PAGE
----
The Labour Party’s financial statements for 2022 were released today, showing that party membership had shrunk from 432,000 in 2021 to 407,000 in 2022.
This was well below the recent membership peak recorded at the end of 2019 when there were 532,046 Labour members.
The report did highlight that overall revenue had risen for the party to £47.2 million, rising by more than £1.5 million since 2021 and it saw the party achieve a surplus of £2.7 million – a large improvement from the £5.2 million deficit seen last year. This means the party enjoyed one of its most financially successful years in recent history.
In the report, the party treasurer David Evans said “the Party remains ready to fight a General Election to deliver a Labour government at any time”.
The statements show that while revenue from membership decreased, revenue from fundraising saw a threefold increase. Most of this was generated from dinners, generating £323,000 for Labour in 2022 compared to £10,000 in 2021.
This arguably reflects the success of Labour’s “Prawn Cocktail Offensive 2.0”, designed to woo big business in support of Labour after the economic turbulence incited by the Conservative mini-budget in September 2022.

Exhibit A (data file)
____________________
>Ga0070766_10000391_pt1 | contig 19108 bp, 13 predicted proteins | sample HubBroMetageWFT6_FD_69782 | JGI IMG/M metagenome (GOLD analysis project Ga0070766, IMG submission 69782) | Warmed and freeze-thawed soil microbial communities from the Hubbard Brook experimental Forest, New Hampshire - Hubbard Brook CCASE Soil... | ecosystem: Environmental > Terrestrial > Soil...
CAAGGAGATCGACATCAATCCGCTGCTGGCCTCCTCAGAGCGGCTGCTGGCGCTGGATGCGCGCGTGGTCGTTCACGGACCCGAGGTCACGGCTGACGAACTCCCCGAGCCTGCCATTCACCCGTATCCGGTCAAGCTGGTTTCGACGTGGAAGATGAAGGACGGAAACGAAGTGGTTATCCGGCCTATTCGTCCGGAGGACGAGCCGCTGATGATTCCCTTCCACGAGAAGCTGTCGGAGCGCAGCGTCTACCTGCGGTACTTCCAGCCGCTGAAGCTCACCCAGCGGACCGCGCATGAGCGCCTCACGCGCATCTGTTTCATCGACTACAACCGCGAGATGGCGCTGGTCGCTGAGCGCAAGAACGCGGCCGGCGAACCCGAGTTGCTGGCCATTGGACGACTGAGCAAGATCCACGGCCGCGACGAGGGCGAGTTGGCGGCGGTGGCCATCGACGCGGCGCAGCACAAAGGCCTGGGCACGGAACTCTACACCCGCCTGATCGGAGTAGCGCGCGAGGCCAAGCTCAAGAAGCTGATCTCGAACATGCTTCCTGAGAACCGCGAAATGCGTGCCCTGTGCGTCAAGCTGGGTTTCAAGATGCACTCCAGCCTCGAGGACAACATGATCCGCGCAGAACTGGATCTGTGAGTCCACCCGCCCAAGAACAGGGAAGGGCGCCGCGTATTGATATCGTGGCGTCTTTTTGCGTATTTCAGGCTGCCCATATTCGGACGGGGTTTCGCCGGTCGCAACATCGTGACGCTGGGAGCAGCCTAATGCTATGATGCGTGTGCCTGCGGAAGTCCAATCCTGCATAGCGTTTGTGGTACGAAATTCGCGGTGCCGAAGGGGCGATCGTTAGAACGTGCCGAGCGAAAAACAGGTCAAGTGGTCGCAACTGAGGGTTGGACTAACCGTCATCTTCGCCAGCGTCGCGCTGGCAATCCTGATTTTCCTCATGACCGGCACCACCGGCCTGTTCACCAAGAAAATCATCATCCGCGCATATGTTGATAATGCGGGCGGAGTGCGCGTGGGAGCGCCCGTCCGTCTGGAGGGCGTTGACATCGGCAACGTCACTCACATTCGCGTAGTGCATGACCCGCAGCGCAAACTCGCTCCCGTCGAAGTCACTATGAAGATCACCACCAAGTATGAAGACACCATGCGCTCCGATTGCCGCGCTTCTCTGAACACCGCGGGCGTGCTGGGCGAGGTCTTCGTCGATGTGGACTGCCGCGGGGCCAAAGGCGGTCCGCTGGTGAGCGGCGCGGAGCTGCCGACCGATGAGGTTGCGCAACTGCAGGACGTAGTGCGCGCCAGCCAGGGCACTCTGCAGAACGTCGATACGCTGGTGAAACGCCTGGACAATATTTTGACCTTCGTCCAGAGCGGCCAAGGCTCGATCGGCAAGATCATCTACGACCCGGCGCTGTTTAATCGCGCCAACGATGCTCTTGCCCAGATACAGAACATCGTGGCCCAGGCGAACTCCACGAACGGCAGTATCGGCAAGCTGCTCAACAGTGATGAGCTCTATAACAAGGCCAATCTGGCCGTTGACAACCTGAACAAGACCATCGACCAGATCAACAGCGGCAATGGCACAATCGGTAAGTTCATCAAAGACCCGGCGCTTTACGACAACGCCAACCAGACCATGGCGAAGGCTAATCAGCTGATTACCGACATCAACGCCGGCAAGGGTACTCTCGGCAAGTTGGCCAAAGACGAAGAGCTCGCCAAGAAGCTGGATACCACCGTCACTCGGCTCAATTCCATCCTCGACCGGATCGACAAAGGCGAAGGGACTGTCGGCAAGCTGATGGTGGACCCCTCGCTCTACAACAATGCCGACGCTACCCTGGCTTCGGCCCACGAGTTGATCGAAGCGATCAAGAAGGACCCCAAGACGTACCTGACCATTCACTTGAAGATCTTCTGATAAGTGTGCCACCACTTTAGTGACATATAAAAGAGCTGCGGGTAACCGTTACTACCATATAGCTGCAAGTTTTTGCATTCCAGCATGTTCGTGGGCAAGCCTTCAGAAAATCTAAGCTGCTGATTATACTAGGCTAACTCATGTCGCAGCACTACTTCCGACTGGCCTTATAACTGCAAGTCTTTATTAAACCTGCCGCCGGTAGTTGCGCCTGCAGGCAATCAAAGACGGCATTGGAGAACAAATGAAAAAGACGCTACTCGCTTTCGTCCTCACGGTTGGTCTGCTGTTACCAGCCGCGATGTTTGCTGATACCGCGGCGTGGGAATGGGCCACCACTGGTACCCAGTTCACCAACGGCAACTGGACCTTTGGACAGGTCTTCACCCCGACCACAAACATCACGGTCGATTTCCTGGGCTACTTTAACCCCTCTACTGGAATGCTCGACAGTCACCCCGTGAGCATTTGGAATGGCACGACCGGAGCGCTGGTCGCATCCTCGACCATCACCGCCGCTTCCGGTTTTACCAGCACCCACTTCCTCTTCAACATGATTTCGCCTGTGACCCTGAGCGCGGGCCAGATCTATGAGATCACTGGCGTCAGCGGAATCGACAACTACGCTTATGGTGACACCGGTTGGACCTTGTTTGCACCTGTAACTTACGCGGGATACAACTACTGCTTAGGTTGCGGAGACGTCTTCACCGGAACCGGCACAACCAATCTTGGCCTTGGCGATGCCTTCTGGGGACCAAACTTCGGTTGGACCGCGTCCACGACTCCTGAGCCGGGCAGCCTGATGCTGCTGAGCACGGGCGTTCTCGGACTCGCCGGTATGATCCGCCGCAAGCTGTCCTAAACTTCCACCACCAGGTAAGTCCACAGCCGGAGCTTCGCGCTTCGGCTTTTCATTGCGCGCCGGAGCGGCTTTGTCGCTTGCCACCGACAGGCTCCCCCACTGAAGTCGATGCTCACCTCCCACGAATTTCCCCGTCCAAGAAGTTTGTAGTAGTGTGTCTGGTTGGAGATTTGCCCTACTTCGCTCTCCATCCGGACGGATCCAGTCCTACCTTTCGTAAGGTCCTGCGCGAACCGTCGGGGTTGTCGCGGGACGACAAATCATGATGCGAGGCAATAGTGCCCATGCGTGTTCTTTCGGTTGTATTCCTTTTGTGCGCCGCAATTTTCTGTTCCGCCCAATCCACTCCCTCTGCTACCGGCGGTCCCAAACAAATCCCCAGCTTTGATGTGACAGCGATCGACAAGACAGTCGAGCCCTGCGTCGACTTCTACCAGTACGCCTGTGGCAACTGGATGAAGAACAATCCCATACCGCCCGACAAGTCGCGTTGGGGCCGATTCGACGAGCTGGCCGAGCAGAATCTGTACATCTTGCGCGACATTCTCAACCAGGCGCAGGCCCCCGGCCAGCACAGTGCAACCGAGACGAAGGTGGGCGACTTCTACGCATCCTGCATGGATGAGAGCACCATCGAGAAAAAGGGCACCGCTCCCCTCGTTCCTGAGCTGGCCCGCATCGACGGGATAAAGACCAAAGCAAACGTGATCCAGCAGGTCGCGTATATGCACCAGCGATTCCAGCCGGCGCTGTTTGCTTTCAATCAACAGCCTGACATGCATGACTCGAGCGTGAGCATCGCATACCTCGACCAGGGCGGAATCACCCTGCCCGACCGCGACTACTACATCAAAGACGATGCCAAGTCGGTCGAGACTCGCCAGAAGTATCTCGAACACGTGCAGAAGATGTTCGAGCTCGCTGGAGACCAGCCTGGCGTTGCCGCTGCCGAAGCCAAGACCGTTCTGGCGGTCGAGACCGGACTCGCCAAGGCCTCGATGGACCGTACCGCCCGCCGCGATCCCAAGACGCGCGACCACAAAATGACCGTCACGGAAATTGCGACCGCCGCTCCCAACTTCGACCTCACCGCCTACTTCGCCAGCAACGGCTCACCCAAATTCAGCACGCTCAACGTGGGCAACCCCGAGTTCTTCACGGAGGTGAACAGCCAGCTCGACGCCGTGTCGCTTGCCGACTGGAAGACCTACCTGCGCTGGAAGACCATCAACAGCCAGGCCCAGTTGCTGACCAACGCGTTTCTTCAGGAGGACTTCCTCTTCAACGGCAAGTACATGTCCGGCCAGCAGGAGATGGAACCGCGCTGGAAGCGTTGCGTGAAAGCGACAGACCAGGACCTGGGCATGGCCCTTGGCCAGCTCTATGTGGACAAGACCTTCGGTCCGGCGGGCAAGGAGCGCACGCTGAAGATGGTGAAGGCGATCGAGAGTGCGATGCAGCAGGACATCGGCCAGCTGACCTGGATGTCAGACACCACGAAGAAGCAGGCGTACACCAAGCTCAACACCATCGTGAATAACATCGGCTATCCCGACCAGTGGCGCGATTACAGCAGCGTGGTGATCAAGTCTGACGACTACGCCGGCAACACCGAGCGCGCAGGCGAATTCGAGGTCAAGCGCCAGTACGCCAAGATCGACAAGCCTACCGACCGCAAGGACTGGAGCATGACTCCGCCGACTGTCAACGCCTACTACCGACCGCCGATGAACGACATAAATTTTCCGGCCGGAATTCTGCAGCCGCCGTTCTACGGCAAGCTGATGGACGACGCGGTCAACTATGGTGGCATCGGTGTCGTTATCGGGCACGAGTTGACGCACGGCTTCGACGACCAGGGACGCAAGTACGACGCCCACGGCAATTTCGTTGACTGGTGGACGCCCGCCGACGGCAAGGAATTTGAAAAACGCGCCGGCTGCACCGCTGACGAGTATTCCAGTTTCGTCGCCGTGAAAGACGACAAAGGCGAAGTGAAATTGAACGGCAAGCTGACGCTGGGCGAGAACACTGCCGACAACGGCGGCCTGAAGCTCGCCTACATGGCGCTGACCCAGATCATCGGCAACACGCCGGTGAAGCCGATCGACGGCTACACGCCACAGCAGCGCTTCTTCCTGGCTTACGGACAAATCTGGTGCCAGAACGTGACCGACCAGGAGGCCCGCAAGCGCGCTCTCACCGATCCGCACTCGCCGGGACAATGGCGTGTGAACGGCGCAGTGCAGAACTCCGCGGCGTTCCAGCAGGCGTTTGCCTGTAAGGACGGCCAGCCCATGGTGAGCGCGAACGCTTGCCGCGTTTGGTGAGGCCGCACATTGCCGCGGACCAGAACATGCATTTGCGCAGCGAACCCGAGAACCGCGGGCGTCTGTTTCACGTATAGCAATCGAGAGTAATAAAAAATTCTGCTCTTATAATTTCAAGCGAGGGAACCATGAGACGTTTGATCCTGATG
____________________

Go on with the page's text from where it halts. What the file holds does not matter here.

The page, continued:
The statements also reveal that the party reduced staffing costs by over £6 million in an effort to reduce costs, with Mr Evans saying “difficult decisions” had to be made.
Commenting on the Labour party accounts, a party spokesperson said: “Thanks to Keir Starmer’s leadership, the Labour party saw significant financial growth throughout 2022, and our finances have gone from strength to strength this year as we set out our five missions to transform Britain.”
They added: “The Labour party is a changed party that is serious about getting into government and building a better Britain.”
However, the Labour group Momentum has taken a more cynical analysis of the statements, saying: “When Keir Starmer ran for leader he celebrated Labour’s mass membership and pledged to build on the people-powered party built after 2015”.
The group added: “Yet since then he has turned Labour back towards corporate donors and interests, rejecting member and union demands for popular, urgent policies like public ownership, while undermining their rights by stitching up parliamentary selections for loyalists.
“Britain already has a party funded by the few and serving the few: the Tories. We need a Labour Party funded by and run for the many, one that is true to its trade union roots and its founding mission.”
Labour’s 2022 financial results appear more positive than the Conservatives, which recorded a loss of £2.3 million in what was described as a “turbulent year” and saw income donations fall by £2.4 million within a year.
The fall in donations reflects a fall in confidence seen within the Conservative party after 2022 saw three Conservative Prime Ministers, including Lizz Truss’ shortest serving premiership in history.